Monday, November 25, 2013

stott on prophecy

Thanks to Adrian Warnock for pointing to the following by John Stott (a cessationist) on spiritual gifts [emphasis mine]:

If God’s gospel is the first measure by which we should evaluate ourselves, the second is God’s gifts. In order to enforce this, Paul draws an analogy between the human body and the Christian community. As one body, each member belongs to all the others. That is, we are dependent on one another, and the one-anotherness of the Christian fellowship is enhanced by the diversity of our gifts. This metaphor of the human body, which Paul develops in different ways in different letters, enables him here to hold together the unity of the church, the plurality of the members and the variety of their gifts. The recognition that God is the giver of the gifts is indispensable if we are to form a sober estimate of ourselves.

Serve Through Giftedness: Romans 12:6-8.

[6] Having gifts that differ according to the grace given to us, let us use them: if prophecy, in proportion to our faith; [7] if service, in our serving; the one who teaches, in his teaching; [8] the one who exhorts, in his exhortation; the one who contributes, in generosity; the one who leads, with zeal; the one who does acts of mercy, with cheerfulness. [ESV]

[6-8] We have different gifts, Paul continues, according to the grace given to us. Just as God’s grace had made Paul an apostle [3], so His grace bestows different gifts on other members of Christ’s body. Paul proceeds to give his readers a sample of seven gifts, which he urges them to exercise conscientiously for the common good. He divides them into two categories, which might be called speaking gifts (prophesying, teaching and encouraging) and service gifts (serving, contribution, leading and showing mercy). The first gift Paul mentions here is prophecy, that is, speaking under divine inspiration. In Ephesians 2:20 apostles and prophets are bracketed as the foundation on which the church is built. In this Ephesians’ verse prophets are likely to be the biblical prophets, including those New Testament authors who were prophets as well as apostles, such as Paul and John. In two other lists of gifts [1 Cor. 12:28; Eph. 4:11], however, prophets are placed in a secondary position to the apostles, suggesting that there was a lesser prophetic gift, subsidiary to that of the biblical prophets. Words spoken by such prophets were to be weighed and tested [1 Cor. 14:29; 1 Thess. 5:19ff; 1 John 4:1], whereas the apostles were to be believed and obeyed, and no sifting process was deemed appropriate or necessary in their case. Another difference seems to have been that prophets spoke to a local situation, whereas the authority of the apostles was universal. The point of distinction was that the inspiration of the apostles was abiding, whereas the inspiration of the prophets was occasional and transient. It is in the light of these differences that we should understand the regulation which Paul here places on the exercise of the prophetic gift: in proportion to our faith. Some think that this is a subjective restriction, namely that the prophet should speak only so long as he is sure of his inspiration; he must not add any words of his own. But it is more likely to be an objective restriction. In this case we should note that faith has the definite article in the Greek, and we should translate the phrase ‘in agreement with the faith’. That is, the prophet is to make sure that his message does not in any way contradict the Christian faith. The remaining six gifts are more ordinary. Serving is the generic word for a wide variety of ministries. So whatever ministry gift people have been given, they should concentrate on using it. Similarly, teachers should cultivate their teaching gift and develop their teaching ministry. This is arguably the most urgently needed gift in the worldwide church today, as hundreds of thousands of converts are pressing into the churches, but there are few teachers to nurture them in the faith. Four more gifts are included in verse 8. The word translated exhorts is a verb with a wide spectrum of meanings, ranging from encouraging and exhorting to comforting, conciliating or consoling. This gift may be exercised from a pulpit or platform, or through writing, but more often it is used behind the scenes in encouraging someone, or in offering friendship to the lonely and giving fresh courage to those who have lost heart. Next, personal giving is to be done in generosity or without grudging, with sincerity, without ulterior motives. To show mercy is to care for anybody who is in need or in distress. Moreover, mercy is not to be shown reluctantly or patronizingly, but cheerfully.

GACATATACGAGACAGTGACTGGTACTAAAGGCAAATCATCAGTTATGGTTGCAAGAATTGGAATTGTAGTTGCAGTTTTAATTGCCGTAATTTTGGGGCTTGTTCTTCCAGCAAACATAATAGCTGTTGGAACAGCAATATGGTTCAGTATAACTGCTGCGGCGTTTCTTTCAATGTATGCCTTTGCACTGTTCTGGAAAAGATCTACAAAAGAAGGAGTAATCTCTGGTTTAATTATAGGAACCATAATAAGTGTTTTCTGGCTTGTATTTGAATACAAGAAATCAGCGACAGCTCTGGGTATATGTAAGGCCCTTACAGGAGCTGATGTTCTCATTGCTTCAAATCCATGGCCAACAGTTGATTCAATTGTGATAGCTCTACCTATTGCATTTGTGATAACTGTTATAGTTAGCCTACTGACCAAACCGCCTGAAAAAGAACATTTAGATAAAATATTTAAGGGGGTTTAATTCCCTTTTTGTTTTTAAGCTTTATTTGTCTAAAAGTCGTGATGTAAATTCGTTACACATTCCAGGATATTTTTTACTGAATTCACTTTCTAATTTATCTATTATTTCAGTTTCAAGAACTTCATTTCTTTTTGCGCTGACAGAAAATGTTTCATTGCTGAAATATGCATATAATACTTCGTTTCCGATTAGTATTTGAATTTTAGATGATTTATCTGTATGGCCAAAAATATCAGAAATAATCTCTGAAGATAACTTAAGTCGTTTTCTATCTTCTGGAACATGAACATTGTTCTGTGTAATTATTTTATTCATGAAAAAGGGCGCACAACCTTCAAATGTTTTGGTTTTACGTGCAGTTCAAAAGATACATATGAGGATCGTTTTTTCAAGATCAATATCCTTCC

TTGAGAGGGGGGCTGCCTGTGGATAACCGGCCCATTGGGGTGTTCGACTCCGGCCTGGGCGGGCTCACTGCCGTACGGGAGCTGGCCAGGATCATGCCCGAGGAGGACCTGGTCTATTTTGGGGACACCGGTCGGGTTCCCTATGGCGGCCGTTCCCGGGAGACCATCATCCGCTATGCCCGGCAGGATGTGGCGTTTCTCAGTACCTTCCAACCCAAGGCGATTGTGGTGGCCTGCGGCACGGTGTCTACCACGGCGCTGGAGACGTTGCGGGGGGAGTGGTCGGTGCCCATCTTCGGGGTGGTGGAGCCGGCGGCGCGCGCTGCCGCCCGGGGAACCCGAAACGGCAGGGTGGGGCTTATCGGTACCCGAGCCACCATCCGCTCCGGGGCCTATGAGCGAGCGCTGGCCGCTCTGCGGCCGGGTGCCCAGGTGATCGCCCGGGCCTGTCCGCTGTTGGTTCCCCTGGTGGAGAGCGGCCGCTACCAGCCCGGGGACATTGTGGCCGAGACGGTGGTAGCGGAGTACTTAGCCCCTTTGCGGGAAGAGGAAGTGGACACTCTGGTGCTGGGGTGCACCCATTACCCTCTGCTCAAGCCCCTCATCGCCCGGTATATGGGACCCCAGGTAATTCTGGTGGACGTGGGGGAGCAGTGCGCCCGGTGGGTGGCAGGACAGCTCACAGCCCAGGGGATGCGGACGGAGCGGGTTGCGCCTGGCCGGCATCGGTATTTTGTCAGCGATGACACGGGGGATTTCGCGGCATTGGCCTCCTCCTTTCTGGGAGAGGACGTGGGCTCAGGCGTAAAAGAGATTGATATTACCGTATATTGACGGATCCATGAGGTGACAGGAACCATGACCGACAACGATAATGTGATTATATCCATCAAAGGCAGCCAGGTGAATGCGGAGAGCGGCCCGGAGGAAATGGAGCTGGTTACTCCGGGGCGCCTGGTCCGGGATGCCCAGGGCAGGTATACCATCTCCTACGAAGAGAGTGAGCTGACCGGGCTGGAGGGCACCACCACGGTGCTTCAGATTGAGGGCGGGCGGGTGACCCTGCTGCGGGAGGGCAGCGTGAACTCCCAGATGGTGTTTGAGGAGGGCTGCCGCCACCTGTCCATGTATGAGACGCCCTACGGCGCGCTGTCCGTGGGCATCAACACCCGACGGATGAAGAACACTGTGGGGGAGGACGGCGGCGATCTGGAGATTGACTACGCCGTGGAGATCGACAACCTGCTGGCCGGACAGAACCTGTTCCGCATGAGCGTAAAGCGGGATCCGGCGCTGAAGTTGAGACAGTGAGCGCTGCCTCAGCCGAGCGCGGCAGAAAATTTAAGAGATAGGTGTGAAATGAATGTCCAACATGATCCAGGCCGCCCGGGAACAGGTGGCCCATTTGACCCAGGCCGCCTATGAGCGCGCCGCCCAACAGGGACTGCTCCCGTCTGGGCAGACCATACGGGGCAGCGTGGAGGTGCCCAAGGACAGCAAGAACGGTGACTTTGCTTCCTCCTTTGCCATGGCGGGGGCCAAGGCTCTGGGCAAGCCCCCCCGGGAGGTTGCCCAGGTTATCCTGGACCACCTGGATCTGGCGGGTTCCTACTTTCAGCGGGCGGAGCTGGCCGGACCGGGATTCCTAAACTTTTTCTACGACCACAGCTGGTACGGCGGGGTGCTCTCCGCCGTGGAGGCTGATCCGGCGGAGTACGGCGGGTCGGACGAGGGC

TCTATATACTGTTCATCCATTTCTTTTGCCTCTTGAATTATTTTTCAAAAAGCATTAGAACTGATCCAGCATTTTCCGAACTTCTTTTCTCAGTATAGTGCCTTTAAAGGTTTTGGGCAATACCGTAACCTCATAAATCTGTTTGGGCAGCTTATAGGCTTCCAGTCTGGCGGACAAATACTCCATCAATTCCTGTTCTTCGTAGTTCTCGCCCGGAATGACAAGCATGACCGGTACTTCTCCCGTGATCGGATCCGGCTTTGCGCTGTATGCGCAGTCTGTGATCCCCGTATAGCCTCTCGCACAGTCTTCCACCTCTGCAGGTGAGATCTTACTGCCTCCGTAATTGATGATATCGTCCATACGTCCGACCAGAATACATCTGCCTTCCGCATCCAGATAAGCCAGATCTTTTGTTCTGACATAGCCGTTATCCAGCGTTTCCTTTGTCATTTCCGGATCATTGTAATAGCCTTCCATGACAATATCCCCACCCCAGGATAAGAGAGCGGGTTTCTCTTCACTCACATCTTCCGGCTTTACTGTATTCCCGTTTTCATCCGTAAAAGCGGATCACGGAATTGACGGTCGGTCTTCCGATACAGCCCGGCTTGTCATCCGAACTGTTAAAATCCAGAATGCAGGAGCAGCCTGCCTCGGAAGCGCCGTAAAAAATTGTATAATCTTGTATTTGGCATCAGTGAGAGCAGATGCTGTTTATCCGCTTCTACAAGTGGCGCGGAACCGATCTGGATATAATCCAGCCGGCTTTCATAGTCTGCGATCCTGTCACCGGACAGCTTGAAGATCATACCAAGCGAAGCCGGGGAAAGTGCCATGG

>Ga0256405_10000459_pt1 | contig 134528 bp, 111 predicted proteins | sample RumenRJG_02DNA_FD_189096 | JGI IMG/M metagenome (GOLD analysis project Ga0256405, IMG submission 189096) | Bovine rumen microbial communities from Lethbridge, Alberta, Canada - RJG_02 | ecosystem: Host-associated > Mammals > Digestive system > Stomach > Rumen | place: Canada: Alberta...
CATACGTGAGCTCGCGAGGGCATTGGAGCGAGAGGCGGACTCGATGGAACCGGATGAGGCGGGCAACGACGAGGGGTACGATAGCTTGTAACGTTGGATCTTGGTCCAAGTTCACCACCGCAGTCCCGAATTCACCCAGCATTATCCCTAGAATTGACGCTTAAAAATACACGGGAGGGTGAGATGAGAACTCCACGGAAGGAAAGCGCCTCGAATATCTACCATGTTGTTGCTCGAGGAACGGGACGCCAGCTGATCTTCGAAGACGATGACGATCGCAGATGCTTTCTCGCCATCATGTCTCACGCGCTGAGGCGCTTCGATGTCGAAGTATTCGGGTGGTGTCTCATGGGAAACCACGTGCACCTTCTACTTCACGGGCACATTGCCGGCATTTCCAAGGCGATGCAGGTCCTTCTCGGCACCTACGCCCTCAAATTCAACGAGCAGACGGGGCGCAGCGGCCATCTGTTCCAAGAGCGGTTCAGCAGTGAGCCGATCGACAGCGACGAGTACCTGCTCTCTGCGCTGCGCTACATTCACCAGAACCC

No comments: